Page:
When the neonatal physician gave us the green light to leave, we could not have left the NICU any faster. A 17-day stay in the NICU is not long by any measure, but it’s not that short either, and by the end of it, we were ready to take our baby home.

About an hour after arriving home, I received a phone call from a number I recognized to be the hospital. I answered it, thinking we had left behind one of the many possessions we had accumulated there over a couple of weeks. I was surprised to hear the voice of Beate, one of the nurses at the NICU, on the other end of the phone congratulating us on taking our baby home and wishing us all the best. Beate, a middling older woman, long emigrated from Germany, was one of the many nurses who provided patient, loving care both to our baby and us (the latter often being the needier of the two). She wore tiger-printed clogs and had a sharp and even mind that defied the old age beginning to show in her gait. That she would take the time to call me at home to wish us well moved me, the simple act of service betraying that deeper and selfless characteristic of good that made me all the more grateful to her for her service to our family.

Our next baby came early too. And although I expected him to, I was still devastated to hear the news that he would have to be sent to the NICU. Walking into the NICU unit surfaced a plague of emotions I wasn’t prepared to face. Memories of the fear for the health of my child, the anxieties over the recovery of my wife, and the longing to take our first child home permeated the entryway, the parent’s lounge, the monitors, and the sliding glass doors as we walked into our second child’s room. I wasn’t as worried for this child as I was the last one — I knew he was going to be okay, his older sibling as proof — but for some reason, the feelings of sadness and grief were as fresh as they were before.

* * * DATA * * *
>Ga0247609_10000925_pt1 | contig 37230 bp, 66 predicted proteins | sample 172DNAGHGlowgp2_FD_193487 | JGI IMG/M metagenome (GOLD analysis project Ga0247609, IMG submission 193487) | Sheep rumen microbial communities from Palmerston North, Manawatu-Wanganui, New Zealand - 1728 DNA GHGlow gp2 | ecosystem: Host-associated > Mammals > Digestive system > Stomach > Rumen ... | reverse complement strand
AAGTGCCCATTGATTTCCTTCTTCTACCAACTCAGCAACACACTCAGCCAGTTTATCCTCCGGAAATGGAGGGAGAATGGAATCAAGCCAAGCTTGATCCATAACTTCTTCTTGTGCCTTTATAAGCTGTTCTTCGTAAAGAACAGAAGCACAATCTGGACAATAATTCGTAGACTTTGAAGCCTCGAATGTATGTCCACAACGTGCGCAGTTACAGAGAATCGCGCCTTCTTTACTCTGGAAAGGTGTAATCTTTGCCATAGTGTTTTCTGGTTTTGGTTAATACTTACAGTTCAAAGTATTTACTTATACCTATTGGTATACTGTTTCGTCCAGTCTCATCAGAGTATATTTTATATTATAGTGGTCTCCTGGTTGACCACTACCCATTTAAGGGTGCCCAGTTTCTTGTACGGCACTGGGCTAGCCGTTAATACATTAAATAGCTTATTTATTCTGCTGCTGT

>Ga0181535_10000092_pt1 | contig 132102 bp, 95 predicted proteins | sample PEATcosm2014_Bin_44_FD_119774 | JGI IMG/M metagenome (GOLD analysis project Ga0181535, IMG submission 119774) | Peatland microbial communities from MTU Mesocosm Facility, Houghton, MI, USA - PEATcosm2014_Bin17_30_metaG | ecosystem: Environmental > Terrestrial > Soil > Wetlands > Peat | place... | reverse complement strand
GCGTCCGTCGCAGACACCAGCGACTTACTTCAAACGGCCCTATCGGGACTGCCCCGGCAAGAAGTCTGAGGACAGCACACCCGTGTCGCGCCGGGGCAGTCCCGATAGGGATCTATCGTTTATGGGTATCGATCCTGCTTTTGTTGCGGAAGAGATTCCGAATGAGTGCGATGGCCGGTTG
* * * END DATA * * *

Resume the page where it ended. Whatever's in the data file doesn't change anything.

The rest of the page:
It had only been 20 months since our last visit to the NICU, and all I could think about were the nurses who had helped us before, and how deeply I hoped that they would still be there. We were 20 hours post-partum and those 20 hours had been filled with what felt like every range of emotion in the human experience: hope, pride, fear, sadness, worry, and joy, to name a few. In that sleep-deprived state, I prayed earnestly that the nurses that we had come to love and trust to take care of our first would also be there to take care of our second. Like clinging to a buoy in a raging ocean, I clung to the idea that at least one of the nurses from before would be there this time as well.

Sure enough, after going through some basic admission procedures, in walks Beate with her tiger-printed clogs. I didn’t expect her to remember us. But she said she did, accusing us of being “repeat offenders” with a German accent and a smile. She said it’s easy to remember the ones who smile. It’s possible she was lying; I don’t remember being particularly smiley. She might not have actually remembered us — she probably didn’t remember us — but I don’t even care. To see her brought such calm to my heart that I had a hard time keeping back tears.

I’m sitting in the NICU right now, probably still over-tired and emotional, but at peace. I feel an urgency to document this experience. I want the kindness that was shown to us in the NICU to sink into my heart forever as an example of how even the most simple acts of service can have such powerful consequences in the lives of their receivers, often unknown to the givers.